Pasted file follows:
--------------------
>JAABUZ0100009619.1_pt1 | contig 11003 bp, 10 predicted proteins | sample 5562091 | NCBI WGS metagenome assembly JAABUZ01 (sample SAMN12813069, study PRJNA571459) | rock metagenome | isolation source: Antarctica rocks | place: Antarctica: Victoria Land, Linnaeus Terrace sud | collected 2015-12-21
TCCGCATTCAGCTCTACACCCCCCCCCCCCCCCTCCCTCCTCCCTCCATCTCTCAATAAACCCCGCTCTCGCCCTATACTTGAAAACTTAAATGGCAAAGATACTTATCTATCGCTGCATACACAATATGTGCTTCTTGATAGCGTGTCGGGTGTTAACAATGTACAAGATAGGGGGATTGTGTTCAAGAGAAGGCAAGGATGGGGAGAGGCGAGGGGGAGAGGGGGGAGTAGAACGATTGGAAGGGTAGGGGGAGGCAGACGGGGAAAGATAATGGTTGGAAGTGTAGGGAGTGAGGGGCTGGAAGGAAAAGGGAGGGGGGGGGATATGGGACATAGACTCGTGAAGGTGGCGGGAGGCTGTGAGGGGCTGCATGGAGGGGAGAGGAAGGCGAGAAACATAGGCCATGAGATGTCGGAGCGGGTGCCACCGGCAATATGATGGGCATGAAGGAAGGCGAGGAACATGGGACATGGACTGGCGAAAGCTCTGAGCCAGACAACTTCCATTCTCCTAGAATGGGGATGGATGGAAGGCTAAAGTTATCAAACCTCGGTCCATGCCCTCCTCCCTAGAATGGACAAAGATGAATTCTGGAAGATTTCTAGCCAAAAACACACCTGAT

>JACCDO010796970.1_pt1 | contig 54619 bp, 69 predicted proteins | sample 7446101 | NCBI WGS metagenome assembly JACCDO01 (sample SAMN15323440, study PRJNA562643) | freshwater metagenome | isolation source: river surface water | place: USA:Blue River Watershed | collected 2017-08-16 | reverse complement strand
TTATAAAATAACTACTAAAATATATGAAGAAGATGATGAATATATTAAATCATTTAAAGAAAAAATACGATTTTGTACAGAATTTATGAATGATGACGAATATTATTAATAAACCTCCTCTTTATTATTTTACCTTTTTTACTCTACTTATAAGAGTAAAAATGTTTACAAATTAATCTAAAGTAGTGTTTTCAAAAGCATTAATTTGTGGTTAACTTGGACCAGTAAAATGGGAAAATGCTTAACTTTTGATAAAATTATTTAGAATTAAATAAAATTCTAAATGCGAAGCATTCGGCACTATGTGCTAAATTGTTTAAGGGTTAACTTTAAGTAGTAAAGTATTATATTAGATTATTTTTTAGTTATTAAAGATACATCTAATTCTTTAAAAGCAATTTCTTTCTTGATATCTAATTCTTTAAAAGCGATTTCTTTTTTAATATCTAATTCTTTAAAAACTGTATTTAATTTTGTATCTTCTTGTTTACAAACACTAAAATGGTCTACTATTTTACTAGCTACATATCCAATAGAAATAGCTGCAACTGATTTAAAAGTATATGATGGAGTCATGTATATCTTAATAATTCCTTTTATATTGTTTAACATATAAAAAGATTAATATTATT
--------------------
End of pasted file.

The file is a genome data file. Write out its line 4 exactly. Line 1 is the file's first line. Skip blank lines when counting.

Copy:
TTATAAAATAACTACTAAAATATATGAAGAAGATGATGAATATATTAAATCATTTAAAGAAAAAATACGATTTTGTACAGAATTTATGAATGATGACGAATATTATTAATAAACCTCCTCTTTATTATTTTACCTTTTTTACTCTACTTATAAGAGTAAAAATGTTTACAAATTAATCTAAAGTAGTGTTTTCAAAAGCATTAATTTGTGGTTAACTTGGACCAGTAAAATGGGAAAATGCTTAACTTTTGATAAAATTATTTAGAATTAAATAAAATTCTAAATGCGAAGCATTCGGCACTATGTGCTAAATTGTTTAAGGGTTAACTTTAAGTAGTAAAGTATTATATTAGATTATTTTTTAGTTATTAAAGATACATCTAATTCTTTAAAAGCAATTTCTTTCTTGATATCTAATTCTTTAAAAGCGATTTCTTTTTTAATATCTAATTCTTTAAAAACTGTATTTAATTTTGTATCTTCTTGTTTACAAACACTAAAATGGTCTACTATTTTACTAGCTACATATCCAATAGAAATAGCTGCAACTGATTTAAAAGTATATGATGGAGTCATGTATATCTTAATAATTCCTTTTATATTGTTTAACATATAAAAAGATTAATATTATT